|This article needs additional citations for verification. (December 2009)|
|Born||October 28, 1919|
|Died||April 7, 1966(aged 46)|
|Formula One World Championship career|
|Active years||1961, 1964|
|First race||1961 United States Grand Prix|
|Last race||1964 United States Grand Prix|
Walter Edwin Hansgen (Westfield, New Jersey, October 28, 1919 – Orléans, France, April 7, 1966) was a racecar driver from the United States. His racing career began as a road racing driver. He was aged forty-one at the time of his Grand Prix debut and forty-six when he was killed during a raceway crash.
A four-time SCCA Road Racing Champ, Hansgen participated in two Formula One Grands Prix, debuting on October 8, 1961, at Watkins Glen, New York. He scored a total of two championship points. In 1964 he raced the MG Liquid Suspension Special, an Offenhauser-powered car, for Kjell Qvale, at the Indianapolis 500. He finished 13th in that race. He raced there again in 1965, in the MG-Huffaker-Offenhauser, when he finished 14th.
In addition to Formula One, Walt Hansgen was a dominant road racer from the early 1950s and 1960s, winning numerous races at VIR (Virginia International Raceway), the famed course at Bridgehampton, and Watkins Glen through to his death at Le Mans in France in 1966.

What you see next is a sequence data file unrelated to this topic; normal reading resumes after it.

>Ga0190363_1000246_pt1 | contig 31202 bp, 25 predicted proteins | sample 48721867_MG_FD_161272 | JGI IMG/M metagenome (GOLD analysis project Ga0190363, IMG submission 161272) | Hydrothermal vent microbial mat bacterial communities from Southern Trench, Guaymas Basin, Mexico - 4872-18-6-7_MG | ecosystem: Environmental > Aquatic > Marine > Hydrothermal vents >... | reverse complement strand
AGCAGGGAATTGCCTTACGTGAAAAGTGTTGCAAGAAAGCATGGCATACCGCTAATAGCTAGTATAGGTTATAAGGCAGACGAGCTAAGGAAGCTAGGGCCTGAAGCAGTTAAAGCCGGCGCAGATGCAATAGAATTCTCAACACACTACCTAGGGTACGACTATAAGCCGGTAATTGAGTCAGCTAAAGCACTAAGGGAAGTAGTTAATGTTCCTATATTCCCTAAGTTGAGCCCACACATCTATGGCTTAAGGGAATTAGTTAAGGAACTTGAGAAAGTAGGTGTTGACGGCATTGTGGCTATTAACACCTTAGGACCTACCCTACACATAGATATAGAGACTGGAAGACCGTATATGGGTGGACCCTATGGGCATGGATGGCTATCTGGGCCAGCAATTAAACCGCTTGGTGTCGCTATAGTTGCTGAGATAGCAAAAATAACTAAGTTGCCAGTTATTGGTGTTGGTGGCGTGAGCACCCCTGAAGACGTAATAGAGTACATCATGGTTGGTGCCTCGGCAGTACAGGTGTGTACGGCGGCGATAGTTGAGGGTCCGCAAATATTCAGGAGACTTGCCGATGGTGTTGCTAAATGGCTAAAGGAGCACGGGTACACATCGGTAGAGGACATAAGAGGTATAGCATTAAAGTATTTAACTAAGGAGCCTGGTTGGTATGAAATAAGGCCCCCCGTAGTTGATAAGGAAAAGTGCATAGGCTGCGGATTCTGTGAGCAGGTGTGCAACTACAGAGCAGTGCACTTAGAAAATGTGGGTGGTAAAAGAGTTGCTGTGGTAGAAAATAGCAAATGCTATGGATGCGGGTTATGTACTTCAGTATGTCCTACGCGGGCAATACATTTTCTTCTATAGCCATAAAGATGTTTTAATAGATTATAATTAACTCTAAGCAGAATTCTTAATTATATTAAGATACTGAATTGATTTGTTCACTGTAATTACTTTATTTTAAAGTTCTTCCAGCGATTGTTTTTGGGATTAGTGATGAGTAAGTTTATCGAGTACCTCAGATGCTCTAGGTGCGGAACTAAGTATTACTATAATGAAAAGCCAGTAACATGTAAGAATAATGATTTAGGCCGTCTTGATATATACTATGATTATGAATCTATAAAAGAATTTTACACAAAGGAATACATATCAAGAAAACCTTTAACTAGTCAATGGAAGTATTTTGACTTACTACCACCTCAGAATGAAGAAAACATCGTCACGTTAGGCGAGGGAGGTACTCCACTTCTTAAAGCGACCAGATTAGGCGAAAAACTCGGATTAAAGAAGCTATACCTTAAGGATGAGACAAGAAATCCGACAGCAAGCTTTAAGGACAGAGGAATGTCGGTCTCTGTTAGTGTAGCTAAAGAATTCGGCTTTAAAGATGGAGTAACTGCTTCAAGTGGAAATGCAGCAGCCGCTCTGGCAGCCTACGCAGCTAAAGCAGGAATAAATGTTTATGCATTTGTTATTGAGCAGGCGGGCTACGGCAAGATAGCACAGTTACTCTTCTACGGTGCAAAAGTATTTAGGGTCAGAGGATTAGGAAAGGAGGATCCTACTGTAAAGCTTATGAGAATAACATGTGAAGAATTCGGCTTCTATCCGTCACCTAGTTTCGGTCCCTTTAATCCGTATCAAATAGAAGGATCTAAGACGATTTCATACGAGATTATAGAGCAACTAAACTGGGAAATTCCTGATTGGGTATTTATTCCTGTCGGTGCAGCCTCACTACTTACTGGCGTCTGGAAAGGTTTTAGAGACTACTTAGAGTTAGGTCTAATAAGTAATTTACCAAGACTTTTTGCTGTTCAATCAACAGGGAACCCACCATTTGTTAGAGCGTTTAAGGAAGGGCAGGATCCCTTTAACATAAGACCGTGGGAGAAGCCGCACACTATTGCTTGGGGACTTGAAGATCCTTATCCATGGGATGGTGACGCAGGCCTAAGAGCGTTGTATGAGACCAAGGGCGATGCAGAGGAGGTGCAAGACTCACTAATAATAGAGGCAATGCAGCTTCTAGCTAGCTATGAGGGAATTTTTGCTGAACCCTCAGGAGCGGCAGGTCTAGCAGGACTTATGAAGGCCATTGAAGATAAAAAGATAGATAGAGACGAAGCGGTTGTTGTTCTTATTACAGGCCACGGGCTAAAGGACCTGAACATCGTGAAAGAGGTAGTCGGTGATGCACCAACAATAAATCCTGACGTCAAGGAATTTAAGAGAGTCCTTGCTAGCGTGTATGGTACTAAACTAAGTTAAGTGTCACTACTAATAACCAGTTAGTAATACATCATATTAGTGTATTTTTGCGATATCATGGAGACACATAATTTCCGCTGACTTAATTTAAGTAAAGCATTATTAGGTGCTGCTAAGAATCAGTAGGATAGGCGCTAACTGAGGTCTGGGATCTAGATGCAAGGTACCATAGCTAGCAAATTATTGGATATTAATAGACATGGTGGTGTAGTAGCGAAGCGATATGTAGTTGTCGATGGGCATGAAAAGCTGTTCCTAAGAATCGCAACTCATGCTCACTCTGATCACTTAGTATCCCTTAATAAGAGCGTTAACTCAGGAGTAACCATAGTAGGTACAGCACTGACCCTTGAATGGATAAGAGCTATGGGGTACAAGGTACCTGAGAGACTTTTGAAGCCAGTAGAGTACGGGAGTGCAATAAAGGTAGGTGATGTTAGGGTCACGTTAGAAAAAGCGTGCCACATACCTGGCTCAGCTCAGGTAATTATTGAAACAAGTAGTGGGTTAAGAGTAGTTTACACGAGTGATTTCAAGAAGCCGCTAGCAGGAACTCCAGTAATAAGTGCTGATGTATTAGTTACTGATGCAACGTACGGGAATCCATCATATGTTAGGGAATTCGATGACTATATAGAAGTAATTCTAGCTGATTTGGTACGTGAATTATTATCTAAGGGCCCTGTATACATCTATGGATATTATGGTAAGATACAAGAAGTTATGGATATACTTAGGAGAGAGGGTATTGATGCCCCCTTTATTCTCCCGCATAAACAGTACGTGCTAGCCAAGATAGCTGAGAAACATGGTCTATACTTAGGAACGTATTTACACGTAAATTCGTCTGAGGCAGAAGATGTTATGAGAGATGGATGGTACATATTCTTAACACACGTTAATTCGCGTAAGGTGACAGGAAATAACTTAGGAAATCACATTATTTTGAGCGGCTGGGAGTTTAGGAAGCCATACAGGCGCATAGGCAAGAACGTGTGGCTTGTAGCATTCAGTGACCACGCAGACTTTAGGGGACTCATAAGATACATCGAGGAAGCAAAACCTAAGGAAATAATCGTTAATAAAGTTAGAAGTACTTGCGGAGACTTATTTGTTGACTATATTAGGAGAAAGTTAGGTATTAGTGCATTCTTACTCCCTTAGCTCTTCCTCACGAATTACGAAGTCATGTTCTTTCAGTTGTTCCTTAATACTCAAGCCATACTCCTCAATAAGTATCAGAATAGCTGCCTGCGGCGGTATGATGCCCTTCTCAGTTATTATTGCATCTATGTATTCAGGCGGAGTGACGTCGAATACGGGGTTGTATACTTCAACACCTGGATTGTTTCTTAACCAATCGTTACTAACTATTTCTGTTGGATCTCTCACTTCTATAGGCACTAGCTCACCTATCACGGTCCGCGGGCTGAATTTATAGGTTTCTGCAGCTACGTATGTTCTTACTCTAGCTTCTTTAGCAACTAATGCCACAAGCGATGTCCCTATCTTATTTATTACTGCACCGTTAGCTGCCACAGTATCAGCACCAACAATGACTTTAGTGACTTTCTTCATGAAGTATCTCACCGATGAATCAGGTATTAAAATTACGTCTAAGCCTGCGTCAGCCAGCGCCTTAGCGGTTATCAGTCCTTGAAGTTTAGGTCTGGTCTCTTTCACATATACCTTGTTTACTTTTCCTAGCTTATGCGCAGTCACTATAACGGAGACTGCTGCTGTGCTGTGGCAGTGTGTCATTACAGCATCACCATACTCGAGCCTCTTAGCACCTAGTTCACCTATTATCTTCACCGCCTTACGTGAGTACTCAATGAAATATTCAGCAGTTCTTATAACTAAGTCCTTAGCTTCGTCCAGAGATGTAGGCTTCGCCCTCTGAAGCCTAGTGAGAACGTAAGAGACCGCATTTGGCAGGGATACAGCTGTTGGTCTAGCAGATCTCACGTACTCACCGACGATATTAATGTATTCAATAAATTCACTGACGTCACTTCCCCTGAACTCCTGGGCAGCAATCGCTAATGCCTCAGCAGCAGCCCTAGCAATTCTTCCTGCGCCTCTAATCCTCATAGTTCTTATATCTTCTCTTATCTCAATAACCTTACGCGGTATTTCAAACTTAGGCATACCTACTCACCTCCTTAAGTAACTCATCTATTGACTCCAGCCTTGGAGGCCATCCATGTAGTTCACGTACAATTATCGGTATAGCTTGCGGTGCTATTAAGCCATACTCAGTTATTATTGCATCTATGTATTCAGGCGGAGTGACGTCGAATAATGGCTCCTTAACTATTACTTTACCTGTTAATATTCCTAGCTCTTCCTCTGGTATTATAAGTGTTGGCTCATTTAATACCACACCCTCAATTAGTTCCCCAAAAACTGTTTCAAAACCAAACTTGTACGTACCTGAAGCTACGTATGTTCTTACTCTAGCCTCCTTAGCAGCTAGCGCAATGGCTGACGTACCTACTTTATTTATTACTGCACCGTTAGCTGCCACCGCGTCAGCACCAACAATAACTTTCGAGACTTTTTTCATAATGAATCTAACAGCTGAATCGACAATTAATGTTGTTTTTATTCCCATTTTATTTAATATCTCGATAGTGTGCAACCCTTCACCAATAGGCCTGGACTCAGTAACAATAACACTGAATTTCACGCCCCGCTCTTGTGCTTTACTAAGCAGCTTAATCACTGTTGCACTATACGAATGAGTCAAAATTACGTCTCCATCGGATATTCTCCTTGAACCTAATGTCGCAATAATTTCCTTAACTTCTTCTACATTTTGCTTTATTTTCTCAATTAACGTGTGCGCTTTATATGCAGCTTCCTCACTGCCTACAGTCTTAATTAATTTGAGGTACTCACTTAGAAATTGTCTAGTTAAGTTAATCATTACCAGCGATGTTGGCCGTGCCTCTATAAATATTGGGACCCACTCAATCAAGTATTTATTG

He drove for Briggs Cunningham and John Mecom. Hansgen won the Formula Junior race at the inaugural United States Grand Prix meeting at Sebring, Florida, on December 12, 1959, driving a Stanguellini. Hansgen won the Monterey Grand Prix, at Laguna Seca Raceway, on October 17, 1965, driving John Mecom's Lola T70-Ford. He participated in several races of the 24 hours of Daytona and Le Mans as well as the 12 hours of Sebring endurance races. He also was notable for introducing Mark Donohue to professional road racing.
Hansgen was killed when he crashed a 7-liter Holman & Moody Ford GT 40 Mk2 sports car while driving in the rain during the Le Mans tests on April 3, 1966. "A Ford spokesman said Hansgen's car appeared to have been aquaplaning on the wet track leaving no way for the driver to control it." Ford crew members later said that Hansgen had continued to push hard in the damp weather, although he had been warned by team manager Carroll Smith to take it easy. In Mark Donohue's book, "The Unfair Advantage" it is said that Hansgen tried to drive onto an escape road only to find out too late that a barrier had been built across it for spectator safety.
Complete World Championship Formula One results
|1961||Momo Corporation||Cooper T53||Climax L4||MON||NED||BEL||FRA||GBR||GER||ITA||USA
|1964||Team Lotus||Lotus 33||Climax V8||MON||NED||BEL||FRA||GBR||GER||AUT||ITA||USA
- Competition Press, December 31, 1959, Page 8.
- Competition Press & Autoweek, November 13, 1965, Pages 1, 6.
- Competition Press & Autoweek, July 23, 1966, Page 3.
- Springfield Sunday Republican, April 3, 1966, Page 7.
- Shelby GT 40, Friedman, Dave, 1995, pg. 96
- The Unfair Advantage
Road Racing Drivers Club  see members bio list - biography and photograph (includes biographies of all ever invited to join Road Racing Drivers Club, living and deceased)
- Michael Argetsinger, Walt Hansgen, His Life and the History of Post-War American Road Racing, David Bull Publishing, 2006, ISBN 1-893618-54-4